Photo by Lauren St Clair (Photo Editor)
Photo by Lauren St Clair (Photo Editor)

In early August, a dispute between Canada and Saudi Arabia began after human rights activist Samar Badawi was imprisoned in Saudi Arabia, 6 years after his brother Raif Badawi was taken prisoner. Canadian Foreign Minister Chrystia Freeland tweeted that she was alarmed to learn of the imprisonment, that Canada stands with the Badawi family, and that she strongly called for the release of the brothers. Saudi Arabia responded by not only blocking trade deals and air travel to and from Canada, but they also began steps to cancel approximately 15,000 scholarships for Saudi Arabian students studying in Canada, leaving many to wonder if they can continue their education.

On August 8th, UBC President Santa Ono released a message stating that “The University of British Columbia continues to assist students ordered to cease studies at Canadian universities by the government of the Kingdom of Saudi Arabia.” Ono goes on to say that he “appreciate(s) [that] this is a time of stress and uncertainty for UBC’s Saudi Arabian student population” and reassures them that the university is doing everything it can to support students.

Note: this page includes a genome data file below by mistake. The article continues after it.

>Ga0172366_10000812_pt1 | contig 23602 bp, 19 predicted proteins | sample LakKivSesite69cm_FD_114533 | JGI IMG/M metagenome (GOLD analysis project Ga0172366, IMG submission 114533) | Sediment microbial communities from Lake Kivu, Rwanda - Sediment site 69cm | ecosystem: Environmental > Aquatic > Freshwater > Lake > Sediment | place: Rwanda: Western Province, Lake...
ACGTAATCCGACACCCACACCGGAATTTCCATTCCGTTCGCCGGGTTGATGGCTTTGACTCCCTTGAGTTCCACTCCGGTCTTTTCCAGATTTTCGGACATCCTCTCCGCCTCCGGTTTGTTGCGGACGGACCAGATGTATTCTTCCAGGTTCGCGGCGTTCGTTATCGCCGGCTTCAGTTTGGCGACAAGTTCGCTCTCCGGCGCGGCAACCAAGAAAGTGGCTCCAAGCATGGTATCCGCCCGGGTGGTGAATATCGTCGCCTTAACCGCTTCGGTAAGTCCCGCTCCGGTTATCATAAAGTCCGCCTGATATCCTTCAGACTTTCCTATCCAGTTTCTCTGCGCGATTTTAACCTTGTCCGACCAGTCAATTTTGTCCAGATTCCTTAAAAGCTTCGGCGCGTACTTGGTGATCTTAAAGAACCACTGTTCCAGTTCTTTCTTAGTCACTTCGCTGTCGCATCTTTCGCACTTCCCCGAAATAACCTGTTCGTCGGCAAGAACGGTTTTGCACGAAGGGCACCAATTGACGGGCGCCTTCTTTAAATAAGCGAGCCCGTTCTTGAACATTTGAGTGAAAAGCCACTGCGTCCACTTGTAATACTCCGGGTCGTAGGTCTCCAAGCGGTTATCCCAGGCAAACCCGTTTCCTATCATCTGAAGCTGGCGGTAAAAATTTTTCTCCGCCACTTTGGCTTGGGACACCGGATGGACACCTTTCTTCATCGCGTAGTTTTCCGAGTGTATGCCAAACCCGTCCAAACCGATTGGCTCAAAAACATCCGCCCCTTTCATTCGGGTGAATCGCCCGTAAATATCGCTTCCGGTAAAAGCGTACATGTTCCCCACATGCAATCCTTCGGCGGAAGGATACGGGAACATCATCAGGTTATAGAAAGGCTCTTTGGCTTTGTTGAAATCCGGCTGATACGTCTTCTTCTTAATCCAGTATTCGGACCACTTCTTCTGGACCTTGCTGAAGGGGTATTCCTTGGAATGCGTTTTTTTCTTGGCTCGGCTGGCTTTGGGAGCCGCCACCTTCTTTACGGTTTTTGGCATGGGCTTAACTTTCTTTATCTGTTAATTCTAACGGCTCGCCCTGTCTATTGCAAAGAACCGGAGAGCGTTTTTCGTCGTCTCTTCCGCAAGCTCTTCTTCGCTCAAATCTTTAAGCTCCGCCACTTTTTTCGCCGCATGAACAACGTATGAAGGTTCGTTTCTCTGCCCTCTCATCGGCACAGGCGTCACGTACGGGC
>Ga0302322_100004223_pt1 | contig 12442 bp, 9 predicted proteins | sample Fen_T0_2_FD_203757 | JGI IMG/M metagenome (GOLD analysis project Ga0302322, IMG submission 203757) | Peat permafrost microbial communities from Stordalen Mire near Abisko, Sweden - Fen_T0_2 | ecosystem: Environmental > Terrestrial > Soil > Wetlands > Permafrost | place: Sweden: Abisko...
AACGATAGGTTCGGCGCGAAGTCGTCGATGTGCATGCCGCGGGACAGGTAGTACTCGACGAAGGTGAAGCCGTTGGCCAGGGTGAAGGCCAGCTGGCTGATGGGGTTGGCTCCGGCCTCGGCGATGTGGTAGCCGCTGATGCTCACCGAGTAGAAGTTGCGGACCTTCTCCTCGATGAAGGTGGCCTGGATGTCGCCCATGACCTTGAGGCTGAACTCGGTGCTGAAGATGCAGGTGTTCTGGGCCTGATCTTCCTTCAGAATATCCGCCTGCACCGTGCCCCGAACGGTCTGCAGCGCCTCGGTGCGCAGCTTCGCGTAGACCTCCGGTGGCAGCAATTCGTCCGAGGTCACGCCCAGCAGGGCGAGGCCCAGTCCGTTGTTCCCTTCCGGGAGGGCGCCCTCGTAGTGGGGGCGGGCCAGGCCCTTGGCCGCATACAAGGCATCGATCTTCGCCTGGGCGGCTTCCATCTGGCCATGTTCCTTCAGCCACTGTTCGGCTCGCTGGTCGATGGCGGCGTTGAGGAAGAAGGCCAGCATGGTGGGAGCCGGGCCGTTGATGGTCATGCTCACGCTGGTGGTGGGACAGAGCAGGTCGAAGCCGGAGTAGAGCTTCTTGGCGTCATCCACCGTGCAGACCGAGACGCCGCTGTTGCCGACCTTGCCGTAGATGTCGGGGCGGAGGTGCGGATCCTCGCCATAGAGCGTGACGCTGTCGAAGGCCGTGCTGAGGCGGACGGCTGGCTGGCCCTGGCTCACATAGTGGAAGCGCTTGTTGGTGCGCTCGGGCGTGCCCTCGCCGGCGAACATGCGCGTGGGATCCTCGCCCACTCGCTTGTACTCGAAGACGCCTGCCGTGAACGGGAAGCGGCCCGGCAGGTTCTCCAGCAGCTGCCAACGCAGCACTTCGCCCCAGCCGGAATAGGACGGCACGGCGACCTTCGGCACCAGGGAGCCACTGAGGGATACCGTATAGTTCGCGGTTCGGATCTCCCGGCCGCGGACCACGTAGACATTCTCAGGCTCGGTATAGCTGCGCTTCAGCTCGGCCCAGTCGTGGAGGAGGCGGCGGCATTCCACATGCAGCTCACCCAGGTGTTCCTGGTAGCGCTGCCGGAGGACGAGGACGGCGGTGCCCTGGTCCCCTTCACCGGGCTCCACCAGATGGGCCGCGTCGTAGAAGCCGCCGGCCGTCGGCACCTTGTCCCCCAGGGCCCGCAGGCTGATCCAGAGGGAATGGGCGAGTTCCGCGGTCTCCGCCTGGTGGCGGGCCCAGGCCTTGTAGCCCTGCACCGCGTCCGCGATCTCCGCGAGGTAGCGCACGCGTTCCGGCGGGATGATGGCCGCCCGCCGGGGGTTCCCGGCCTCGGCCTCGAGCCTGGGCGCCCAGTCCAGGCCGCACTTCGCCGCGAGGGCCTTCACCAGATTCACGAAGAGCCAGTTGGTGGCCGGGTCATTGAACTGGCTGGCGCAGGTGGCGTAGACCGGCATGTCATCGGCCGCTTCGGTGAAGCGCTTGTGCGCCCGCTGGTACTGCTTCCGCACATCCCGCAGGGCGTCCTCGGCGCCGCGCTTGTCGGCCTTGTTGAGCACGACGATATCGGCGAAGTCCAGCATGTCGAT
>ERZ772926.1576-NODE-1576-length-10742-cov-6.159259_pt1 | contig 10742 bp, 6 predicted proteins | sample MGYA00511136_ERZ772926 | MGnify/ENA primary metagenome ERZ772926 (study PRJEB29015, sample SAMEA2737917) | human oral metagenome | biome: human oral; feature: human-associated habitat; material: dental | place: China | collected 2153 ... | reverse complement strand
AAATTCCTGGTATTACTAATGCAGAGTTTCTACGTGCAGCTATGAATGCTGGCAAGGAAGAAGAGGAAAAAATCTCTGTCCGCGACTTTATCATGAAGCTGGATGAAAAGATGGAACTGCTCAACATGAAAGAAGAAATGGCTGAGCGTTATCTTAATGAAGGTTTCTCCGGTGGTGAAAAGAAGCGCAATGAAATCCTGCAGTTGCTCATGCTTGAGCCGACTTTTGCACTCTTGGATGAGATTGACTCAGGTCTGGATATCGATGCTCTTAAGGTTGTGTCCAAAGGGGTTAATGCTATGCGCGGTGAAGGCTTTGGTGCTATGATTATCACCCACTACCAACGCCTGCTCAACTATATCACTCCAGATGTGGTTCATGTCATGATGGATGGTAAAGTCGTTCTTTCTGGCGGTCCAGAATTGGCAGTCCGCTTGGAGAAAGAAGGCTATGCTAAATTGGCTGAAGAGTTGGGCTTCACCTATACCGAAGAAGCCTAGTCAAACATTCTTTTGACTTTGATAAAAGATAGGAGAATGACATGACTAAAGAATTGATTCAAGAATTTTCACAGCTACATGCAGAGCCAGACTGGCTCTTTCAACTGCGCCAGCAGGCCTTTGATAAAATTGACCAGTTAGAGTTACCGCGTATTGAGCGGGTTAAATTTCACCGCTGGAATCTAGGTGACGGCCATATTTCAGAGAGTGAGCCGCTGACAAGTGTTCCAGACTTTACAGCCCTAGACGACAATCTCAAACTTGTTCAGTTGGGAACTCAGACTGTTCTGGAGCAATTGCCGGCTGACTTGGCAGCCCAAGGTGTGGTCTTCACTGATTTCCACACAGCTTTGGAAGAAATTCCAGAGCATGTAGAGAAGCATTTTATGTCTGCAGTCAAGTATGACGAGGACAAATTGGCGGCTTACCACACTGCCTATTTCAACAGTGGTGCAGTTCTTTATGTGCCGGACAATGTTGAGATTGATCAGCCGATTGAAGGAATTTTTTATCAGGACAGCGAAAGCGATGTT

For many students, this dispute means they may not be able to finish their education. While some believe international students don’t necessarily need funding since they can afford the high tuition rates, the reality is that university needs to be accessible to everyone, regardless of economic status. As a student on loans, I understand how scary it can be to have funding potentially taken away, or lessened, and I am a domestic student who pays a fraction of the cost of international tuition.

In addition, students do not deserve to be penalized for the decisions of their government, especially students who simply want to further themselves via education. In today’s economy, a degree is vital to getting a job, and as globalization continues, a degree from a western university may be more applicable across the world. These students are now stuck paying for the decision of their government in response to a tweet.

Although the dispute is not the fault of UBCO, it is a smart decision to step up and offer support to students, who should be the priority of the university. Without students, UBC does not exist, and therefore the university has a responsibility to aid its students, especially when that aid comes in the form of lost scholarships and potential relocation. Despite the reality that university is essentially a business, Ono’s message and decision emphasizes that it is also an institution dedicated to ensuring its students get a well-respected education.

Any students in need of support at our Okanagan campus can contact International Programs and Services at ips.ubco@ubc.ca or 250-807-8585.